Forties Oil Pipeline System
|This article is part of the Global Fossil Infrastructure Tracker, a project of Global Energy Monitor and the Center for Media and Democracy.|
Forties pipeline system (FPS) is a pre-eminent pipeline network in the North Sea carrying a substantial portion of the UK's oil, about 575,000 barrels of oil a day, to shore.
The pipeline originates at Forties Charlie Oil Platform in the North Sea and terminates at the Cruden Bay Terminal, Scotland.
- Operator: Ineos
- Current capacity: 575,000 barrels per day
- Length: 169 kilometers
- Status: Operating
- Start Year: 1975
Until recently, the pipeline system was owned and operated by UK-based global energy company BP, who retained the asset after selling the Forties oilfield to Apache Corp in 2003. BP reached an agreement in April 2017 to sell the network to Ineos for $250 million. Fifty assets tie BP's export lines into the FPS either directly or through intermediate hubs, eventually joining at either Forties Charlie or Forties Unity.
FPS consists of a 36-in pipeline originating at Apache Corp.'s Forties Charlie platform. The pipeline carries crude oil 169 km, routing through the Forties Unity riser platform, to the terminal at Cruden Bay. From there, unstabilized crude is carried to the processing facility at Kinneil, Grangemouth.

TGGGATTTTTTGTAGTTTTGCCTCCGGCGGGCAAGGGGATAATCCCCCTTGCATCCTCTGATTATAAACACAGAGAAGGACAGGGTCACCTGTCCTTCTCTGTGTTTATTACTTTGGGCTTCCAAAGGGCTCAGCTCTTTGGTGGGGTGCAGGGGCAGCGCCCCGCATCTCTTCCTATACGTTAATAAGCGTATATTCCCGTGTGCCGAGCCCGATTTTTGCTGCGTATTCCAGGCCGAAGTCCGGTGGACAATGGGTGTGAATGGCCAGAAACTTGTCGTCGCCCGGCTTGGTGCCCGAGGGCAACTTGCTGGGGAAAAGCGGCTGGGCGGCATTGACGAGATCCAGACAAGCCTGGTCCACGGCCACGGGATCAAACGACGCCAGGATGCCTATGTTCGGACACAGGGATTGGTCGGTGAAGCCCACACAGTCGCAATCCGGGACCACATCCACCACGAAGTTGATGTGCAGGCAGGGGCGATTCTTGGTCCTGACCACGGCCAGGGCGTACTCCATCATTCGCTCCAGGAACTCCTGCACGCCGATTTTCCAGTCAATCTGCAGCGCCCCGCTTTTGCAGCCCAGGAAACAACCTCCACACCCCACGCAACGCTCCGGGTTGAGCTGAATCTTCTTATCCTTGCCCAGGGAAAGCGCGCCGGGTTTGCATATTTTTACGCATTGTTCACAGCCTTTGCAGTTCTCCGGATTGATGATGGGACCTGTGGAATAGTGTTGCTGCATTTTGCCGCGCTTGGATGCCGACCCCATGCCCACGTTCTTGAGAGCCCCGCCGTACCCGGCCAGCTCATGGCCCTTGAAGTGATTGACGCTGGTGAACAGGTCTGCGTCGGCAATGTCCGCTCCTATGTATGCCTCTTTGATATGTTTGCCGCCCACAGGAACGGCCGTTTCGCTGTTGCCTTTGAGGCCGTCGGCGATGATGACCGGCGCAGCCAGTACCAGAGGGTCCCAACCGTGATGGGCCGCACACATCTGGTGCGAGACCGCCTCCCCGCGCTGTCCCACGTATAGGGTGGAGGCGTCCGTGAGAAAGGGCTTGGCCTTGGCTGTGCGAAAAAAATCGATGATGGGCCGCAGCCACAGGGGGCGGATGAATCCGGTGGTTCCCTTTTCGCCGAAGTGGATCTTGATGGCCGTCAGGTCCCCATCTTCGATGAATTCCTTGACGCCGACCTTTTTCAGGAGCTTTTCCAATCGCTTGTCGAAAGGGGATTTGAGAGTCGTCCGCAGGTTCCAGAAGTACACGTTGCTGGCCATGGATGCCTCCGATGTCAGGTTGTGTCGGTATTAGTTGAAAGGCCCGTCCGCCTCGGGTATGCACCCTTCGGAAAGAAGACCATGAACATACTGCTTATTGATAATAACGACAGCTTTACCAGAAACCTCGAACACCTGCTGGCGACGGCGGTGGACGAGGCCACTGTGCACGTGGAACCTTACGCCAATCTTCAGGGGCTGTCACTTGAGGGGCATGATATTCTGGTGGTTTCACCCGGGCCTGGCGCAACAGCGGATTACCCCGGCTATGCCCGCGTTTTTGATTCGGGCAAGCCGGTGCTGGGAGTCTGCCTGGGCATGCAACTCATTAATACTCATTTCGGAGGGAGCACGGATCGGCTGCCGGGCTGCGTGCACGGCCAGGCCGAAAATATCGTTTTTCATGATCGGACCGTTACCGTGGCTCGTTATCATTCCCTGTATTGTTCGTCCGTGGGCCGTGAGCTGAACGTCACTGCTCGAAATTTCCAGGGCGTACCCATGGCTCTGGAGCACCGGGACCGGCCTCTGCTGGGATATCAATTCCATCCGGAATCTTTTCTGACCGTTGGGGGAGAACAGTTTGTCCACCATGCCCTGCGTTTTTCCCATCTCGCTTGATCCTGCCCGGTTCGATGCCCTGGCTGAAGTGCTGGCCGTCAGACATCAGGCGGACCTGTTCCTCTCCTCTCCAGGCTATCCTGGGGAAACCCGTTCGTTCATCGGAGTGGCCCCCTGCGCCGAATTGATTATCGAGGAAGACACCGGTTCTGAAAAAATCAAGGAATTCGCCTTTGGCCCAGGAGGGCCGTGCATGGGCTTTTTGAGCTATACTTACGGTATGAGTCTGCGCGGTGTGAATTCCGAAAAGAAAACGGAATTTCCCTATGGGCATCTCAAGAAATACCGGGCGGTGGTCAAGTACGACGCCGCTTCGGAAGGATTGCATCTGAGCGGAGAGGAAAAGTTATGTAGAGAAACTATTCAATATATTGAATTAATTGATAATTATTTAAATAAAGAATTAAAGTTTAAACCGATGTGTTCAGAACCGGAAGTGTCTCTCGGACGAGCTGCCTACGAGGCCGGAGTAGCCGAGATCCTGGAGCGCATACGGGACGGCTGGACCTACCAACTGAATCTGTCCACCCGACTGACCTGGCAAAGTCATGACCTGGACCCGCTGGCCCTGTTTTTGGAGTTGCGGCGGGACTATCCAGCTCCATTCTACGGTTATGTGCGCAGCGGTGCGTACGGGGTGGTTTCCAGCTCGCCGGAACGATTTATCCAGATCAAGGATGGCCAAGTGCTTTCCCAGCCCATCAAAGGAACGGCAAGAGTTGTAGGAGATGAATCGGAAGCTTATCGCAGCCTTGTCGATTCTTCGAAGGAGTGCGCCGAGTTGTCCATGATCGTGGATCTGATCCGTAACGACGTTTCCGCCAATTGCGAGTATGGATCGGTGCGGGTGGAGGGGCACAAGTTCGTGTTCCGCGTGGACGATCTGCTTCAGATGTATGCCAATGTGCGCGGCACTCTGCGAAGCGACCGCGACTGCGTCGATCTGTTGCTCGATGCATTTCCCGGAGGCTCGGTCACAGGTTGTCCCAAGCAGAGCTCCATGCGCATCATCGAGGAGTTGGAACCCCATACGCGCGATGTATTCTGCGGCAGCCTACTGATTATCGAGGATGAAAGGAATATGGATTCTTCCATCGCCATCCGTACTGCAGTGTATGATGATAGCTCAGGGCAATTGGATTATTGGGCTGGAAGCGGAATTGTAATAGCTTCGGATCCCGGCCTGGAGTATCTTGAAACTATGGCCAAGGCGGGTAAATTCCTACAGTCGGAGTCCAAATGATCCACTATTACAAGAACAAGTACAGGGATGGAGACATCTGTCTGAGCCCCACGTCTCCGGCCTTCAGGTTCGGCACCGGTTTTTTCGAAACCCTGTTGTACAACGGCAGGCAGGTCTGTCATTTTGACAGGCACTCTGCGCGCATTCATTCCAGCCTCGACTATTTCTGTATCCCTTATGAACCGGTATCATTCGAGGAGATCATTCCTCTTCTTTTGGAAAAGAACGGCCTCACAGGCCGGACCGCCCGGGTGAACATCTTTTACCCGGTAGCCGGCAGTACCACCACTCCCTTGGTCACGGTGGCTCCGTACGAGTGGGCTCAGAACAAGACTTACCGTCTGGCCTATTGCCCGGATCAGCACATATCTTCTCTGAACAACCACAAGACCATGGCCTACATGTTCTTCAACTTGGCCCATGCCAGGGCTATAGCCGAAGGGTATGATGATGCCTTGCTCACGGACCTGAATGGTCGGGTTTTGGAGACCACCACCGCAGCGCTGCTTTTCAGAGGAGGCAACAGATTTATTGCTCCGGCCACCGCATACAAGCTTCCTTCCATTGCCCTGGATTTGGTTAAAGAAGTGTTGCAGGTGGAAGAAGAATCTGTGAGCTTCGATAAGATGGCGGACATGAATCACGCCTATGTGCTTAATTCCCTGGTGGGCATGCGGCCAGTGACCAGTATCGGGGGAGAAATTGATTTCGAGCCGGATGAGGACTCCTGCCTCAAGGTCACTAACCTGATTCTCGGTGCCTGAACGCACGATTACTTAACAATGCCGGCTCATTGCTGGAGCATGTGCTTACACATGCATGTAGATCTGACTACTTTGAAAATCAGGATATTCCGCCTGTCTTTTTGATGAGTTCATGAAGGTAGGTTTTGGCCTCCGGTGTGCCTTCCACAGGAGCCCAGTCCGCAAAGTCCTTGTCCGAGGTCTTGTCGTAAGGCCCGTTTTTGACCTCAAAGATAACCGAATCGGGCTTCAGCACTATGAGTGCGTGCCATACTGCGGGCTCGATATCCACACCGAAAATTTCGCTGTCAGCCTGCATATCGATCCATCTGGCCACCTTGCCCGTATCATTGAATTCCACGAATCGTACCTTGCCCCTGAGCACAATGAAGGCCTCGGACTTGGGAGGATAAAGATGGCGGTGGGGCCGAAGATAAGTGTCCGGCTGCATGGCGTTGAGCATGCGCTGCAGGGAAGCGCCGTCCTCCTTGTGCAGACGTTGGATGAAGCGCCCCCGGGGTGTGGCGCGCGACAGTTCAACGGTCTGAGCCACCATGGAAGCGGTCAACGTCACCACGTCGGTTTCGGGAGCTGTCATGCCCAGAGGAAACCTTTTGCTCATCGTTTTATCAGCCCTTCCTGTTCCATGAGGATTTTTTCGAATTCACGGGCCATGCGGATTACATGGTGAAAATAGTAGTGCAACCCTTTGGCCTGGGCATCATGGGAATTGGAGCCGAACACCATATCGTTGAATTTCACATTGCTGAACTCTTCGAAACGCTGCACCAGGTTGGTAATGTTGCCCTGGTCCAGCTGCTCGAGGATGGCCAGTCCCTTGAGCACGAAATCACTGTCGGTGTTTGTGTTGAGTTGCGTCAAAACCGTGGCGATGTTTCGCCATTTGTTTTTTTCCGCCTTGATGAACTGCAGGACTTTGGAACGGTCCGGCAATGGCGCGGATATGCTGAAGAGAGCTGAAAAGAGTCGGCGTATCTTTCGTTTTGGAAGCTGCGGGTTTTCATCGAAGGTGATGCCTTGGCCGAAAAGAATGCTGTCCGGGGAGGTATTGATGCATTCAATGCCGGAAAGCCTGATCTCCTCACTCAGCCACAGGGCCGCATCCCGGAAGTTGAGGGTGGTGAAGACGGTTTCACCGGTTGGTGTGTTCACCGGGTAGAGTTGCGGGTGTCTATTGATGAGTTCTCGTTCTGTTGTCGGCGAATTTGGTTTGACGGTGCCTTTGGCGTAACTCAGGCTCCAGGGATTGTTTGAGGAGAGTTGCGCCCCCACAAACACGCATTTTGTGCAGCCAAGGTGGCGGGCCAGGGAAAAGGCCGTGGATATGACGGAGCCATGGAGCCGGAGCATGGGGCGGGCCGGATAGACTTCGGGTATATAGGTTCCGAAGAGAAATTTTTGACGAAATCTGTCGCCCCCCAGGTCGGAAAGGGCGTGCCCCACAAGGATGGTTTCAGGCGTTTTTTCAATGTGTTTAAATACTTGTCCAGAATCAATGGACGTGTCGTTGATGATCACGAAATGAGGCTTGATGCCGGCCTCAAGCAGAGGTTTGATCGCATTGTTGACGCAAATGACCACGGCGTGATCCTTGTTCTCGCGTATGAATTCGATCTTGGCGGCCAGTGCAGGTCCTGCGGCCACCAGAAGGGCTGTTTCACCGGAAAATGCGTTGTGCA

Articles and resources
- "Grangemouth strike would force BP to shut North Sea pipeline", Daily Telegraph 2008-04-25
- hat is the Forties Pipeline System? Here are six things you need to know, Insider, 3 Apr. 2017
- "BP sells Forties North Sea pipeline to Ineos", BBC News (3 April 2017). Retrieved on 3 April 2017.
Related SourceWatch articles
Wikipedia also has an article on Forties pipeline system. This article may use content from the Wikipedia article under the terms of the GFDL.